We’re finally reaching where we aimed to go. A lot of things came together. First, the transport came together, and then the standards. The commercial sector helped us with commercial satellite-based solutions. The Army’s initial solution was the Joint Network Nodes and the Command Post Nodes. These commercial systems, with data packages, allowed us to push voice, data and video to the lowest level. This was based on the successes of the Special Operations Command [SOCOM] and the Joint Communications Support Element [JCSE]. So we’ve seen transport commoditized.
When I say commoditized, I mean that those products were very expensive when they first came to market about five years ago. Now they’re a commodity, and honestly I don’t care if a router is made by one company or another, only that they’re based on standards. I’m after the one that is the best, most efficient, lightest, takes the least amount of power and has the best environmental capabilities. We are in a commoditized information technology world.
Q: You’ve mentioned the transport level, but what about the application and data levels?
A: The transport level is a commodity, and the edge is being pushed lower and lower, and the bandwidth will continue to increase at the lowest level—that’s step one. The next step is the applications and data level. That’s more difficult and onerous. It’s one thing to have bandwidth down to the lowest level. But which applications are you going to use? Microsoft Office is a family of applications, which were not necessarily built to operate on an environment that is as mobile as our environment. We routinely get connected and disconnected on the battlefield. So our industry partners designed special applications for that.
In those unique applications, we had to define the data elements and data standards. To do that, we needed a data strategy, an Army and joint data strategy as to how those applications will talk to one another. This was not an issue until the transport came together— when we started tying together an application that a soldier has in one company to another application in another battalion, brigade or other service. When the transport matured to where those applications could touch and talk to one another, it required defining data elements, standards and symbology to make sure that one level could talk to another. That’s a process that all the services, DISA, and the Joint Staff have to address. They’re doing a good job addressing it, based on standards, but they haven’t solved it. It’s a time-consuming and very resource-intensive process.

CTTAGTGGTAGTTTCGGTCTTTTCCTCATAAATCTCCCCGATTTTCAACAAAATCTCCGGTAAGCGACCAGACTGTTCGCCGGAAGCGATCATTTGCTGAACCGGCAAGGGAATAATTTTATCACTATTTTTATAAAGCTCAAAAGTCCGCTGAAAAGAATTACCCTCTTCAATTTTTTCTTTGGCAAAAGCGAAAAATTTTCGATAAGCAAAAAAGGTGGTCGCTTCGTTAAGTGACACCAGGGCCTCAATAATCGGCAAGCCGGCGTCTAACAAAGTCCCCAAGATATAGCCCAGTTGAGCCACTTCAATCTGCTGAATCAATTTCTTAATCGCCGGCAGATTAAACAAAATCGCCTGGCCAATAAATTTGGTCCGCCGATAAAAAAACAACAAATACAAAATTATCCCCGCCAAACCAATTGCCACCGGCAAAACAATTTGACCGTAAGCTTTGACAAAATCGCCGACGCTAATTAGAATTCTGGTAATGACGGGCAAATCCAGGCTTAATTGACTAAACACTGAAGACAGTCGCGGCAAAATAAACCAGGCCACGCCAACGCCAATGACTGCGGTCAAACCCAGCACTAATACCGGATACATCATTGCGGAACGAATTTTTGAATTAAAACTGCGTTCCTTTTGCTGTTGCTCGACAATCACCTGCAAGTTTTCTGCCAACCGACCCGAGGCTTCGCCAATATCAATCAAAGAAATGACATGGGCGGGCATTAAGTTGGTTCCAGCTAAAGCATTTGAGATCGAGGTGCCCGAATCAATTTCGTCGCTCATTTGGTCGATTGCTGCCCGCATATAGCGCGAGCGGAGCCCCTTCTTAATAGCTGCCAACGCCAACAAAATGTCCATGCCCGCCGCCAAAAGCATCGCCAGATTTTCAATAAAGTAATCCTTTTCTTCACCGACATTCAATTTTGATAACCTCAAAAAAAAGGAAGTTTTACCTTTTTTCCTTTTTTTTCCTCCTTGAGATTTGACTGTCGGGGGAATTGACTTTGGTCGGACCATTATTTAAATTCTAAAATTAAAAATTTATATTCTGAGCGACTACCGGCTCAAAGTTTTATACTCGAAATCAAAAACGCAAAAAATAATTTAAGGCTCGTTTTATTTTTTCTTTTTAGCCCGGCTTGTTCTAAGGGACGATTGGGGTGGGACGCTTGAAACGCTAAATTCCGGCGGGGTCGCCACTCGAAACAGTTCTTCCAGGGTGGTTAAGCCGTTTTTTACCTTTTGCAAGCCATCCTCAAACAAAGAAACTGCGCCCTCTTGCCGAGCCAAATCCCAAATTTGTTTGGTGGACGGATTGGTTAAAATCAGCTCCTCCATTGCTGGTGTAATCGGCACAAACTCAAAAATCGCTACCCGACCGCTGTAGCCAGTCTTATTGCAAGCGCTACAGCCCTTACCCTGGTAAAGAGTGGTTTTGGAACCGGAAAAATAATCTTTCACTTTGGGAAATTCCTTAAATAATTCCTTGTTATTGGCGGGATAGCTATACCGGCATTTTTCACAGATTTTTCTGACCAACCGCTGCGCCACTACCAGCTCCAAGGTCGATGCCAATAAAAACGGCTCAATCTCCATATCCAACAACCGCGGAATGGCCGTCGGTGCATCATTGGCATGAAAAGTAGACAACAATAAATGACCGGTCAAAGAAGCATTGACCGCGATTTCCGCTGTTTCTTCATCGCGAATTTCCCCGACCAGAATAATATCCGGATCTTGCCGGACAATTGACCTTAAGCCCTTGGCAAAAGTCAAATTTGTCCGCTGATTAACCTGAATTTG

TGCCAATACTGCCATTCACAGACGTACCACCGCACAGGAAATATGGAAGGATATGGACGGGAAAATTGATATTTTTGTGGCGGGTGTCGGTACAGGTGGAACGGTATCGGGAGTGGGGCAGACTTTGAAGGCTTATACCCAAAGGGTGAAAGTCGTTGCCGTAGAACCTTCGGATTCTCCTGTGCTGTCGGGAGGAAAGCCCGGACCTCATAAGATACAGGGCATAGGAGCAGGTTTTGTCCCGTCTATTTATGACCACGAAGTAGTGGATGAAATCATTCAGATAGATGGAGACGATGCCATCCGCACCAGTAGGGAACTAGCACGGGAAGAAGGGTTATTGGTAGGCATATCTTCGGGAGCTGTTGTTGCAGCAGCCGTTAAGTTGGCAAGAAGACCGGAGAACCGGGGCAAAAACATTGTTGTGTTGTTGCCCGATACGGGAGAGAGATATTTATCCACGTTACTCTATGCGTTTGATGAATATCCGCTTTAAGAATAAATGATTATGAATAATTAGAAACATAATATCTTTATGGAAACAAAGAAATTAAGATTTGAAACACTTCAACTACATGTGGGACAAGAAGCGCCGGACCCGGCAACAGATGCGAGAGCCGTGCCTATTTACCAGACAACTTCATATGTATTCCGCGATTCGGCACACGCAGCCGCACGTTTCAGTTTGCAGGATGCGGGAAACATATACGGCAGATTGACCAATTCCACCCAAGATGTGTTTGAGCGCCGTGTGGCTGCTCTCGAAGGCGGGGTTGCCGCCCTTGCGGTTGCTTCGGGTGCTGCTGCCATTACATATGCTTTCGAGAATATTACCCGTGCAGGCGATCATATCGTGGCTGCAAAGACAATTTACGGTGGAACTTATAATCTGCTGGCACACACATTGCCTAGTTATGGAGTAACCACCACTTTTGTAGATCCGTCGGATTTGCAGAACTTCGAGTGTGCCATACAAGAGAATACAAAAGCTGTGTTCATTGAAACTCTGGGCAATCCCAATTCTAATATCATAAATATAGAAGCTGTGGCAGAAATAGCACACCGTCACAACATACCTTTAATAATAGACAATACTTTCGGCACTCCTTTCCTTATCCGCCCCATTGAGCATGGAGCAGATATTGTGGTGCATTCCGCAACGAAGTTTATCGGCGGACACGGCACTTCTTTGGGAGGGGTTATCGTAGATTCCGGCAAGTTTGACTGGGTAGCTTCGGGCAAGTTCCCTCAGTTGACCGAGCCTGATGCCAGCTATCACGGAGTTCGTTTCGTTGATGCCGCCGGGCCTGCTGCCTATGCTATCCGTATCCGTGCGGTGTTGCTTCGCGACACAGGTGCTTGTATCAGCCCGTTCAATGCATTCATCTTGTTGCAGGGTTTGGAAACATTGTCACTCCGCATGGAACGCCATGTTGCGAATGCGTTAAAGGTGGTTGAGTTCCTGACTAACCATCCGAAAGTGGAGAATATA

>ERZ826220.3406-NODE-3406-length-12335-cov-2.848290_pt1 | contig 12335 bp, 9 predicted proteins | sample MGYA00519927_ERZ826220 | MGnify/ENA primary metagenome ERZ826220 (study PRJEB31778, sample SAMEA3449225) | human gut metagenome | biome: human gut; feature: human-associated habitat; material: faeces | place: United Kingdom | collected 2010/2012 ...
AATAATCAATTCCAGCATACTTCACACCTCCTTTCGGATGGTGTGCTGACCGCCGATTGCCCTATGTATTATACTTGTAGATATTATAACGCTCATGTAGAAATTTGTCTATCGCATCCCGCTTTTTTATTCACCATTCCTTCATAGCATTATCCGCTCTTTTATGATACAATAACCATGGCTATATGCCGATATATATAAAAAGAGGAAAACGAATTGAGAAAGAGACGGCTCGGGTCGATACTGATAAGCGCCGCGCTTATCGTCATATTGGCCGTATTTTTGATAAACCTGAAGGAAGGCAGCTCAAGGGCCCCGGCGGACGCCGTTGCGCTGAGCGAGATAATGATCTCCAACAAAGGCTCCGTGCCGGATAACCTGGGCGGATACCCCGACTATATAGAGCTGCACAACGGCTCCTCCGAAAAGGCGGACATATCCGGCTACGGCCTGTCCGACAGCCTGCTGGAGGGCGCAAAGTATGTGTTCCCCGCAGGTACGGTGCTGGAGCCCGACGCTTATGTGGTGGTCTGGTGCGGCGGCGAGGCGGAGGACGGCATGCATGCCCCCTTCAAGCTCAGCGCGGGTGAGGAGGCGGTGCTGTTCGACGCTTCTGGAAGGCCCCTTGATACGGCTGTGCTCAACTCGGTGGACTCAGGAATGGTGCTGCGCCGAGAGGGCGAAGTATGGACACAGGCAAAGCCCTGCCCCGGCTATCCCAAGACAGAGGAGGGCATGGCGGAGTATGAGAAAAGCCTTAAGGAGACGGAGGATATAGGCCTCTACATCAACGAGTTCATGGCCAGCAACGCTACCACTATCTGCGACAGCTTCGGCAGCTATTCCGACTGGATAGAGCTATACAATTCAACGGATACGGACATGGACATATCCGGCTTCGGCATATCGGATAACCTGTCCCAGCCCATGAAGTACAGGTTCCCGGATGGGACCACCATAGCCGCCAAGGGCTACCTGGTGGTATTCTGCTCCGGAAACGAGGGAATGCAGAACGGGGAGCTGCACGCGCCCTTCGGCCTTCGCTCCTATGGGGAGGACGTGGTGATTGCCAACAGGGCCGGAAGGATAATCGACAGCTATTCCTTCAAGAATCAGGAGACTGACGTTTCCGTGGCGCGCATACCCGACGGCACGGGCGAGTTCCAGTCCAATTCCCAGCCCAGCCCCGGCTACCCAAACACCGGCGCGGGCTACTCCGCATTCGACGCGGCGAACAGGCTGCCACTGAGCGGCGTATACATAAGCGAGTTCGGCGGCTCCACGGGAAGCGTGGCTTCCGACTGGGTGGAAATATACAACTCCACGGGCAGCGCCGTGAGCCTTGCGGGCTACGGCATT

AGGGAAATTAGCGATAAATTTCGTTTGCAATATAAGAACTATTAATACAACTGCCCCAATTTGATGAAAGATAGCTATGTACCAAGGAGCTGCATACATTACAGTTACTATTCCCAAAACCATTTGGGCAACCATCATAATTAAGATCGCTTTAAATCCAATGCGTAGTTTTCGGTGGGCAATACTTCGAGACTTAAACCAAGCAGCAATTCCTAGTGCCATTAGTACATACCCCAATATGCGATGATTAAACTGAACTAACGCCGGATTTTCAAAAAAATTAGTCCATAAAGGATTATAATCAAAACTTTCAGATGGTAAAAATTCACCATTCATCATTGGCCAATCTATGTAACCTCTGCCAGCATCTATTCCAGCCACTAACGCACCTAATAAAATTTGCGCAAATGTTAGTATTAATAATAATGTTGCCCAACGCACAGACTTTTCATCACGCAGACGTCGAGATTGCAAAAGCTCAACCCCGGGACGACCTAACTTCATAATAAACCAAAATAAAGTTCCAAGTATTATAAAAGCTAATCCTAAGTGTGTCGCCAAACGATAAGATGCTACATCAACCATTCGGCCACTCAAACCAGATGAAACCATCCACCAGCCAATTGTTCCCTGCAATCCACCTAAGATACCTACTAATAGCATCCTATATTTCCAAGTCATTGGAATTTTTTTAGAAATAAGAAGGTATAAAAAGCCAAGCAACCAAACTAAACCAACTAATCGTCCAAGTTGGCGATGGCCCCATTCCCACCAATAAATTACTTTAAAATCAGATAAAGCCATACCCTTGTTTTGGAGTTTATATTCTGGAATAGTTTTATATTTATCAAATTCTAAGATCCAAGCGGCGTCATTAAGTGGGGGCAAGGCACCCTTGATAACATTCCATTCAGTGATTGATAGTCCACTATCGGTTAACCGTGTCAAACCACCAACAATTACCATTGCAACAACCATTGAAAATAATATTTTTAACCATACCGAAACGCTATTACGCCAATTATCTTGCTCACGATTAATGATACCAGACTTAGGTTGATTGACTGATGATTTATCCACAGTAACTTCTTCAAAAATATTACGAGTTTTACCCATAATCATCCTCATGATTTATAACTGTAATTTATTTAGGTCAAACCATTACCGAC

As we’ve commoditized the network and driven those prices down, we need to be focusing our resources on the standardization of data elements, and how we’re going to do that with eXtensible Markup Language [XML], Simple Object Access Protocol [SOAP], Universal Description, Discovery and Integration [UDDI], Web Services Description Language [WSDL] and so on. Now we are at the next level, defining those data elements and symbologies. DISA has done a great job of defining many elements and getting them out to the services to use. Now we have to take it to the next level, and start talking about data.
Q: Why are standards important?
A: So we’re working through transport, applications, data and standards. It’s like, in the 19th century, when the U.S. decided that our electricity needed a standard. We started out with Direct Current [DC]—it wasn’t Alternating Current [AC]. New York was first lit by DC, which Edison thought to be the answer. It wasn’t until a few years later, that Westinghouse convinced the community that DC was not the answer. Westinghouse proved you could push AC for much larger distances with high voltages. So we agreed upon 120 volt/60 cycle AC as a standard for local use. When that happened, you saw mass proliferation of electricity across the U.S.
That’s about where we are with EOIP. We’ve agreed upon IP, and are seeing it pushed across the battlefield and across the services, just like electricity was pushed across the U.S. But back then, we had to invest in high-power transport lines, and power lines to the edge or to every house and factory. Once you have those power lines to houses and factories, the next investment is the application—a light-bulb, a toaster, a radio or an electric motor in a factory. That’s the step that we’re at now in network-centric warfare, with the network as the enabler for the warfighter. We have to invest in what plugs into the network. That’s the investment we’ve been making in the network. In our case, it’s the application. The application may be on a weapons system, or an intelligence database, or a decision support system for the logistician. That’s where we need to refocus our attention now.
Q: What role will commercial and military satellites play?
A: We’ll reach from the continental U.S. though the DISN Core, the STEP sites and Teleports, and commercial and military satellite systems. We hope to use more military systems as they mature, and we expect the maturation process over the next five years to include the Wideband Gapfiller Satellite, which will give us large amounts of Ka and X Band, the Advanced Extremely High Frequency [AEHF] Satellite, which we expect in the next several years, to give us a robust and stable satellite system. In addition, there is the Mobile User Objective Satellite [MUOS] system, which the Navy is putting together and we really need. It will give us expanded Ultra High Frequency [UHF] Tactical Satellite [TACSAT] narrow-band and wide-band.